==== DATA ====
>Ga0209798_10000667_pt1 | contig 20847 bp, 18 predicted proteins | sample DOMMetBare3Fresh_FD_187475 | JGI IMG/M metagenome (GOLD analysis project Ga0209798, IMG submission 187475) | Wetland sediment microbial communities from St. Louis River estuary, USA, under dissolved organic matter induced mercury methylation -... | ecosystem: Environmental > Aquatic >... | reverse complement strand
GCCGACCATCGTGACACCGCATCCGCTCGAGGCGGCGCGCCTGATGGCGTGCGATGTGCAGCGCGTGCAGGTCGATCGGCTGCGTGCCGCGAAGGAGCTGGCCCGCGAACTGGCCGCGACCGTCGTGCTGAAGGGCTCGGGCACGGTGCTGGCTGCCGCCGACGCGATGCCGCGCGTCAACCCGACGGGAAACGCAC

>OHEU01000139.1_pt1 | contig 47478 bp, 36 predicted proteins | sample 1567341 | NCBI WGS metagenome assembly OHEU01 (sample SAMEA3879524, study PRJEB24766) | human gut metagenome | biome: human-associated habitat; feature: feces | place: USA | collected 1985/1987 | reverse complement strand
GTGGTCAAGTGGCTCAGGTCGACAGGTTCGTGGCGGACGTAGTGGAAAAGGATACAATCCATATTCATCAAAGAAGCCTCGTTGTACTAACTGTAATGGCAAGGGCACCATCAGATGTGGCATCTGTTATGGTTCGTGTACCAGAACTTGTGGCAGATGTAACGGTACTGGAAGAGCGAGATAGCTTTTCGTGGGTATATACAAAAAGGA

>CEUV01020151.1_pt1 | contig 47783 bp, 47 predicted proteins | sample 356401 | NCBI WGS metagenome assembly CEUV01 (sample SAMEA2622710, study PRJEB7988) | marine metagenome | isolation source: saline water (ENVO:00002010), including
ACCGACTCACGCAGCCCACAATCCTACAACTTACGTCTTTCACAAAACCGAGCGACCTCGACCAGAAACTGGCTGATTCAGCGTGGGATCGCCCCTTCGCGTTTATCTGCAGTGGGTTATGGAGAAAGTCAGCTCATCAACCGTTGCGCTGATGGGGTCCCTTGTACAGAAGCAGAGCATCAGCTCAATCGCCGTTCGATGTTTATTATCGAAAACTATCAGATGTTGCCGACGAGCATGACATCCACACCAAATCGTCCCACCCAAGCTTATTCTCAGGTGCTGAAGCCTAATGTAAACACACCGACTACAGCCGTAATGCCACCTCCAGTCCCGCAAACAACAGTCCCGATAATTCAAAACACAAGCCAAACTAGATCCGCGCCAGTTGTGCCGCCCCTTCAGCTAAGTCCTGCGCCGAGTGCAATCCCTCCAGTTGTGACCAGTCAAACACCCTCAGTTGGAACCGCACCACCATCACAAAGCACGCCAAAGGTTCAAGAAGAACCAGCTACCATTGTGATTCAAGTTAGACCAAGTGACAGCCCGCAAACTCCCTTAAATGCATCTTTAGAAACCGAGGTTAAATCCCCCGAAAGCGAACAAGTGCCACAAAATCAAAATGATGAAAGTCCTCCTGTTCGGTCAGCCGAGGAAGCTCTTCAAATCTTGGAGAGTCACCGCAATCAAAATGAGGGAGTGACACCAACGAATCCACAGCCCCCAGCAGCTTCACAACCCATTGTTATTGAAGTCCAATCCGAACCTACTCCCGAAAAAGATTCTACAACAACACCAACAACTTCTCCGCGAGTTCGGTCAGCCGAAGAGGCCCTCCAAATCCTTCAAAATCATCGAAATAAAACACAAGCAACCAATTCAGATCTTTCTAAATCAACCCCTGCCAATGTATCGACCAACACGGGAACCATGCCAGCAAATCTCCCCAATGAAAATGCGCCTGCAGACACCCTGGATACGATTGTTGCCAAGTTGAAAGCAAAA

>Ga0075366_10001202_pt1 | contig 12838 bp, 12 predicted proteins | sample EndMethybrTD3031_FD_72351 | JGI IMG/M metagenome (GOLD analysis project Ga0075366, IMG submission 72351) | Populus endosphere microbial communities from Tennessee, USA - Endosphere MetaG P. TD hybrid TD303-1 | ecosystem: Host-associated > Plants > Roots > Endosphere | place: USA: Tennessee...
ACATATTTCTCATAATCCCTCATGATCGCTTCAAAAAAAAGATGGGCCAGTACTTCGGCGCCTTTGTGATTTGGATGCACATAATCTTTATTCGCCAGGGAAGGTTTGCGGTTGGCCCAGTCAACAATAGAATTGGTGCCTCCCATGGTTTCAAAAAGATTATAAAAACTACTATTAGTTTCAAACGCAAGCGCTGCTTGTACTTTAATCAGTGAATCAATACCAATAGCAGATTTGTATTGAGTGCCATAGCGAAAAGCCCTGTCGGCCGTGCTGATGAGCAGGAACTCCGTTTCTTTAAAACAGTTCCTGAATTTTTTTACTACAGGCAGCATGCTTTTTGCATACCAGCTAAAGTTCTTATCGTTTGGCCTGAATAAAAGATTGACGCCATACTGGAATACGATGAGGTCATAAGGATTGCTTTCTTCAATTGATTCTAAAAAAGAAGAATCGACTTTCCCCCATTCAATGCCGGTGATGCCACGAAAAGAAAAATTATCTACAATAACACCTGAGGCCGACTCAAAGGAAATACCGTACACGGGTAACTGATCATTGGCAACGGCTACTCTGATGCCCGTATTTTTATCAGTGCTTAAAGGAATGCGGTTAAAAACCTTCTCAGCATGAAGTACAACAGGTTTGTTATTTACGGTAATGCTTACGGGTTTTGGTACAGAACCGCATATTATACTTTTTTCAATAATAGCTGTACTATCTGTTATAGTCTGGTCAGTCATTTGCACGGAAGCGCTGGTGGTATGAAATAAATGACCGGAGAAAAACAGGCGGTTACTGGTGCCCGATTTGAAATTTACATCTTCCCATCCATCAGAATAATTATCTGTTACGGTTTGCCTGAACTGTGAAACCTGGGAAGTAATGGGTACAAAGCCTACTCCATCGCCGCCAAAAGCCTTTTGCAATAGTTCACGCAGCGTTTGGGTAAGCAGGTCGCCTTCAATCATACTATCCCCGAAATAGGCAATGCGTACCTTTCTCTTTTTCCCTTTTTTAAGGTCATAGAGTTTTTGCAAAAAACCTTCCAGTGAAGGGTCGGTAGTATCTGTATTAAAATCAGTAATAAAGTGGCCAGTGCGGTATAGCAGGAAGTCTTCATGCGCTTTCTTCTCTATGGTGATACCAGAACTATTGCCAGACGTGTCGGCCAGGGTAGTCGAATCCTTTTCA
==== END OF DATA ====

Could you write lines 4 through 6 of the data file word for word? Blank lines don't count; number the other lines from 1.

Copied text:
GTGGTCAAGTGGCTCAGGTCGACAGGTTCGTGGCGGACGTAGTGGAAAAGGATACAATCCATATTCATCAAAGAAGCCTCGTTGTACTAACTGTAATGGCAAGGGCACCATCAGATGTGGCATCTGTTATGGTTCGTGTACCAGAACTTGTGGCAGATGTAACGGTACTGGAAGAGCGAGATAGCTTTTCGTGGGTATATACAAAAAGGA

>CEUV01020151.1_pt1 | contig 47783 bp, 47 predicted proteins | sample 356401 | NCBI WGS metagenome assembly CEUV01 (sample SAMEA2622710, study PRJEB7988) | marine metagenome | isolation source: saline water (ENVO:00002010), including
ACCGACTCACGCAGCCCACAATCCTACAACTTACGTCTTTCACAAAACCGAGCGACCTCGACCAGAAACTGGCTGATTCAGCGTGGGATCGCCCCTTCGCGTTTATCTGCAGTGGGTTATGGAGAAAGTCAGCTCATCAACCGTTGCGCTGATGGGGTCCCTTGTACAGAAGCAGAGCATCAGCTCAATCGCCGTTCGATGTTTATTATCGAAAACTATCAGATGTTGCCGACGAGCATGACATCCACACCAAATCGTCCCACCCAAGCTTATTCTCAGGTGCTGAAGCCTAATGTAAACACACCGACTACAGCCGTAATGCCACCTCCAGTCCCGCAAACAACAGTCCCGATAATTCAAAACACAAGCCAAACTAGATCCGCGCCAGTTGTGCCGCCCCTTCAGCTAAGTCCTGCGCCGAGTGCAATCCCTCCAGTTGTGACCAGTCAAACACCCTCAGTTGGAACCGCACCACCATCACAAAGCACGCCAAAGGTTCAAGAAGAACCAGCTACCATTGTGATTCAAGTTAGACCAAGTGACAGCCCGCAAACTCCCTTAAATGCATCTTTAGAAACCGAGGTTAAATCCCCCGAAAGCGAACAAGTGCCACAAAATCAAAATGATGAAAGTCCTCCTGTTCGGTCAGCCGAGGAAGCTCTTCAAATCTTGGAGAGTCACCGCAATCAAAATGAGGGAGTGACACCAACGAATCCACAGCCCCCAGCAGCTTCACAACCCATTGTTATTGAAGTCCAATCCGAACCTACTCCCGAAAAAGATTCTACAACAACACCAACAACTTCTCCGCGAGTTCGGTCAGCCGAAGAGGCCCTCCAAATCCTTCAAAATCATCGAAATAAAACACAAGCAACCAATTCAGATCTTTCTAAATCAACCCCTGCCAATGTATCGACCAACACGGGAACCATGCCAGCAAATCTCCCCAATGAAAATGCGCCTGCAGACACCCTGGATACGATTGTTGCCAAGTTGAAAGCAAAA